The U.S. Department of Justice (DOJ) and Kent State University (KSU) reached a $145,000 settlement over claims of discrimination under the Fair Housing Act (FHA) on January 4, 2016. In 2014, DOJ initiated a lawsuit against KSU and four of its employees for disability discrimination due to KSU's denial of a request to allow a student suffering from a psychological disability and her husband to keep an emotional support dog in their university-operated student apartment. The plaintiffs in the case originally filed a fair housing discrimination complaint with the U.S. Department of Housing and Urban Development (HUD). The case was referred to DOJ after determining KSU and its employees committed housing discrimination.

Under the Americans with Disabilities Act (ADA), which mandates accessibility requirements for various commercial or public establishments including universities, owners must reasonably accommodate by allowing trained service dogs but are not required to permit other animals or untrained comfort dogs. The FHA includes broader reasonable accommodation rules that include any kind of animal, whether trained or not, and including those merely providing comfort or therapy for the effects of the person's disability.

Under the then-existing housing policy, KSU did not permit students to live with untrained assistance animals in university-owned student housing, and did not allow for pets other than fish. KSU's policy, in line with the ADA, provided exceptions for service animal dogs, but prohibited all other animals (including comfort animals). The student and her husband requested permission for an emotional support animal as a housing accommodation following the recommendation of the University Health Services psychologist caring for her.  KSU officials denied the request, which prompted the student and her husband to move out of their university housing.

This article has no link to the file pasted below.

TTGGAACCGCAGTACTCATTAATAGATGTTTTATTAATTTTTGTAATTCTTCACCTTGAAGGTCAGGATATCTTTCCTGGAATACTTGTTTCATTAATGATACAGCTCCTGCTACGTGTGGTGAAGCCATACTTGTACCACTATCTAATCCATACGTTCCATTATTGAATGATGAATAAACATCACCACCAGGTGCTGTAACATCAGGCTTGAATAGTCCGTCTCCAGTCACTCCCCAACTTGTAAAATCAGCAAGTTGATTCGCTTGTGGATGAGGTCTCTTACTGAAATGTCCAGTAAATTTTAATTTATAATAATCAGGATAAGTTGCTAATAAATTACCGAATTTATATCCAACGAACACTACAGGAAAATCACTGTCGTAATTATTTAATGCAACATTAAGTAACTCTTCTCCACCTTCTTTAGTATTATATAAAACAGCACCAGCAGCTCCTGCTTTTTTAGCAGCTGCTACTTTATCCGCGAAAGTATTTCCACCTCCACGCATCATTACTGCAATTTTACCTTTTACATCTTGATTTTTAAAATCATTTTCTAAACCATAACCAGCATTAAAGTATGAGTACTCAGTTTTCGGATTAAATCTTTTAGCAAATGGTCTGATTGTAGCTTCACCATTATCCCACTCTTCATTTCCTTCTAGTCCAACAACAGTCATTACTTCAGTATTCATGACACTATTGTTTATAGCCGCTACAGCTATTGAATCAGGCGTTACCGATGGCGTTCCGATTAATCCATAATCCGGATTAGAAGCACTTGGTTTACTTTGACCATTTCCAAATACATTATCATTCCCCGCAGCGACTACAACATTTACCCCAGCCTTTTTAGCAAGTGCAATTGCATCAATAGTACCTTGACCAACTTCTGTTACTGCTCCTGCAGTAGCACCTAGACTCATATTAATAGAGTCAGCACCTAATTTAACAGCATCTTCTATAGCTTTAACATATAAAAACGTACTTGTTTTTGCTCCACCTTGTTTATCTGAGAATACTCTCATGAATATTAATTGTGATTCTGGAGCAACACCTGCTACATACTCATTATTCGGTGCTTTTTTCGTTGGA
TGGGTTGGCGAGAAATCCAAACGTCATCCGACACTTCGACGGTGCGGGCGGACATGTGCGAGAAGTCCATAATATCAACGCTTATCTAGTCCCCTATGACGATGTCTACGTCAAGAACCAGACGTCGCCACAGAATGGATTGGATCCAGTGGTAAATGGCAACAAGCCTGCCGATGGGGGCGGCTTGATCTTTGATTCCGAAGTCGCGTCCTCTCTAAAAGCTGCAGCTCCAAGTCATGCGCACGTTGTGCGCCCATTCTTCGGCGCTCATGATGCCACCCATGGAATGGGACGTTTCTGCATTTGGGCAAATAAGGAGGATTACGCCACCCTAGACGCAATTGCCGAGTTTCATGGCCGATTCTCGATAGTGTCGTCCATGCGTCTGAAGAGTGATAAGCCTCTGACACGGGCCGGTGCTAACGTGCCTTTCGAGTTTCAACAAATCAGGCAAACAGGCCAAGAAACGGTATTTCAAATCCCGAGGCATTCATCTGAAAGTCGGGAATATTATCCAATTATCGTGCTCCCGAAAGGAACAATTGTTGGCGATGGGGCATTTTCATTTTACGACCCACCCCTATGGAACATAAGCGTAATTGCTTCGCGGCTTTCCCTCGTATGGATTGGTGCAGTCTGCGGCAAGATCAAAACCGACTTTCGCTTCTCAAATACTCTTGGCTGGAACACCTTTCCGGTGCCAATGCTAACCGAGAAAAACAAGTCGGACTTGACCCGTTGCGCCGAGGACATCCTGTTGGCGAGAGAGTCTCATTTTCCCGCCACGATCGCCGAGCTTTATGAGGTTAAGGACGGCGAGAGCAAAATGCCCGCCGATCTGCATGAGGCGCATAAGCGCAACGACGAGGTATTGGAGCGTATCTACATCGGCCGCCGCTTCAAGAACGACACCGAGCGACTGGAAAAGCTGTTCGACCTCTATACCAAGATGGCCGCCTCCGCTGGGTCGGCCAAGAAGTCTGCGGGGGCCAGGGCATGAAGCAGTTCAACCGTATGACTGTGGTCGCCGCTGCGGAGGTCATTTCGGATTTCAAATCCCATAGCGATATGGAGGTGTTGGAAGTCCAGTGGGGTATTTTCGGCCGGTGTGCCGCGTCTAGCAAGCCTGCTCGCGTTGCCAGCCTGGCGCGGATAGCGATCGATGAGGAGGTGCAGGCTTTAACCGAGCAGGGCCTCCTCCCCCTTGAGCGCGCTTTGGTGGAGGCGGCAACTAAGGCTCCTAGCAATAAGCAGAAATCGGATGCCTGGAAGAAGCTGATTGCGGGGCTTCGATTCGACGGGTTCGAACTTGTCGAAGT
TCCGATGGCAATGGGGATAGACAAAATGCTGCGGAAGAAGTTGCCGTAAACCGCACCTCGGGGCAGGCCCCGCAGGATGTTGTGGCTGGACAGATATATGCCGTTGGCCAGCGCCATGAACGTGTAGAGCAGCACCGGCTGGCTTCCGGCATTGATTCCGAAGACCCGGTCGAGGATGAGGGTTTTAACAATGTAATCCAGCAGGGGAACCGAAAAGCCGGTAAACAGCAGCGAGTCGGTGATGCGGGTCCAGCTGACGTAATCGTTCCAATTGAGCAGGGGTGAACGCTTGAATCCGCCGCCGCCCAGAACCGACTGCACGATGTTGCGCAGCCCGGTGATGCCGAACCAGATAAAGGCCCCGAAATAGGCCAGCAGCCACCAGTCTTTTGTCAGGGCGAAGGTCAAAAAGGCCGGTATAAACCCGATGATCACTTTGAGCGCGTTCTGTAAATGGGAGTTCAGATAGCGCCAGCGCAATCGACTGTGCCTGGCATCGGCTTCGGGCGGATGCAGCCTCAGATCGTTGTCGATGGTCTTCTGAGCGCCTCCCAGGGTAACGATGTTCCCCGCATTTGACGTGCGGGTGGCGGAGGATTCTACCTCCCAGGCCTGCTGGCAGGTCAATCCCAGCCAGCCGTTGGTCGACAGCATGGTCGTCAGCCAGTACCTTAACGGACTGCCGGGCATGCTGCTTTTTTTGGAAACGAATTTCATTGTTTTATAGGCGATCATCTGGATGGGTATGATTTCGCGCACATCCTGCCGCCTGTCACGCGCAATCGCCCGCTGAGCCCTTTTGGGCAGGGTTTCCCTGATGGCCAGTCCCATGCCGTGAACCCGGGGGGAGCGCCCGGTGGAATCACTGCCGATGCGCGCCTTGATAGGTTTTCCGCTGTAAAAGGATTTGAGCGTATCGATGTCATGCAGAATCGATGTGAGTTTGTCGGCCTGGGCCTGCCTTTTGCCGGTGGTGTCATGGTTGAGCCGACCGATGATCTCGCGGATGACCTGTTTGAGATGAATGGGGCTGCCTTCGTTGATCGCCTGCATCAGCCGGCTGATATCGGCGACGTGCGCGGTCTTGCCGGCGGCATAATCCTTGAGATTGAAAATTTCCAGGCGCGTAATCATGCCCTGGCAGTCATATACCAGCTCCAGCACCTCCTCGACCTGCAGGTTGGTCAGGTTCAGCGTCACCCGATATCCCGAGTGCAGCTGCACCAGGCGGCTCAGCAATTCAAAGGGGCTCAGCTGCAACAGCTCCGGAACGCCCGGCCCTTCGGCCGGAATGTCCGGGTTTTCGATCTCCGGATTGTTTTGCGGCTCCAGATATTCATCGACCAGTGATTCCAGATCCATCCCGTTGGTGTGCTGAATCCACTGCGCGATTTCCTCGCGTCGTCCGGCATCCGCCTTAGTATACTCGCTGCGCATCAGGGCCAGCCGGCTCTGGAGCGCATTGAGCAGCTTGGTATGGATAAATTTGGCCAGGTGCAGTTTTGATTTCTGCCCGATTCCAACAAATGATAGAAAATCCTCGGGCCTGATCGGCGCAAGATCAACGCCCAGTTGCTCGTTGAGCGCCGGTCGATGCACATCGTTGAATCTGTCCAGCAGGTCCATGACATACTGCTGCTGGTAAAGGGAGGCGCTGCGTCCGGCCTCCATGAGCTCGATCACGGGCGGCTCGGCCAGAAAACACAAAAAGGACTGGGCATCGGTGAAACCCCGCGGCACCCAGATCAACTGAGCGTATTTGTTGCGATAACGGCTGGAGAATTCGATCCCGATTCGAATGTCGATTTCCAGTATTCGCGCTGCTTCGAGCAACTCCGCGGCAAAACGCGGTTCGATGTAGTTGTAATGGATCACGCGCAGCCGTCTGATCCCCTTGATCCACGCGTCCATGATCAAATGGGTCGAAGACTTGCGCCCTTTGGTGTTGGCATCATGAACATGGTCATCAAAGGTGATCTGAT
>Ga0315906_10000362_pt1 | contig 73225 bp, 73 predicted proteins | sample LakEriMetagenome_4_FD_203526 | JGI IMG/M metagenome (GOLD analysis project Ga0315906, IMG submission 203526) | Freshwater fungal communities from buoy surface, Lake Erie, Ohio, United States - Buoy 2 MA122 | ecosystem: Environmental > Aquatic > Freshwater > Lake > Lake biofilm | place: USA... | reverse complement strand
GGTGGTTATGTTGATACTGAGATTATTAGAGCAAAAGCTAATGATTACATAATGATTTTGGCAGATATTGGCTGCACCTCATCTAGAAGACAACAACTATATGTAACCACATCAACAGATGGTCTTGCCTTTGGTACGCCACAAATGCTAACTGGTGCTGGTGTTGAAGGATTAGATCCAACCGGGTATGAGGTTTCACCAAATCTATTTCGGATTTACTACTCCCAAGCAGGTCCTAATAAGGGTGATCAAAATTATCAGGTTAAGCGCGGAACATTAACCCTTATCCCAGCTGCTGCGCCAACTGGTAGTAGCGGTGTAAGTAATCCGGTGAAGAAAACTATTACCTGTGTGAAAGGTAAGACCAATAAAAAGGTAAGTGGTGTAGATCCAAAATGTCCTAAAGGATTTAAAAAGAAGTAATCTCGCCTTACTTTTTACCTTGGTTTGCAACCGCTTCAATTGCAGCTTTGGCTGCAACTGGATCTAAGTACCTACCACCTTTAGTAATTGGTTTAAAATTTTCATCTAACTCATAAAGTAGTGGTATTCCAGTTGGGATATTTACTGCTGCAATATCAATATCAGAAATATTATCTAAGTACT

Over the course of litigation, KSU unsuccessfully moved to dismiss the case, arguing that the FHA did not apply to student housing, and that under a theory of qualified immunity, the right to keep a therapy dog in university housing was not mandated. Based on the language in the FHA and implementing HUD regulations, the U.S. District Court for the Northern District of Ohio ruled that the definition of "dwelling" included student housing and university-owned housing which meant the FHA applied for purposes of determining whether allowing a comfort animal on a property was a reasonable accommodation. KSU's policy was too narrow and needed to be expanded to include the broader definition of assistance animals under the FHA. 

As part of the settlement, KSU agreed to pay:

  • $100,000 to two former students denied reasonable accommodations to keep emotional support dogs in their university apartments
  • $30,000 to the fair housing organization that advocated on behalf of the students, and
  • $15,000 to the United States.

KSU also agreed to adopt a housing policy allowing students with psychological disabilities to keep therapeutic support animals within university housing, provided that allowing the comfort animals would not fundamentally alter the nature of the housing. The settlement agreement is currently awaiting court approval. 

Attorneys in Ballard Spahr’s Housing and Higher Education Groups regularly counsel clients on compliance with the Americans with Disabilities Act and the Fair Housing Act and have experience drafting policies related to services and accommodations for the disabled. For additional information, please contact Olabisi "Bisi" Okubadejo at 410.528.5532 or okubadejoo@ballardspahr.com or Shanellah Verna at 202.661.7684 or vernas@ballardspahr.com.

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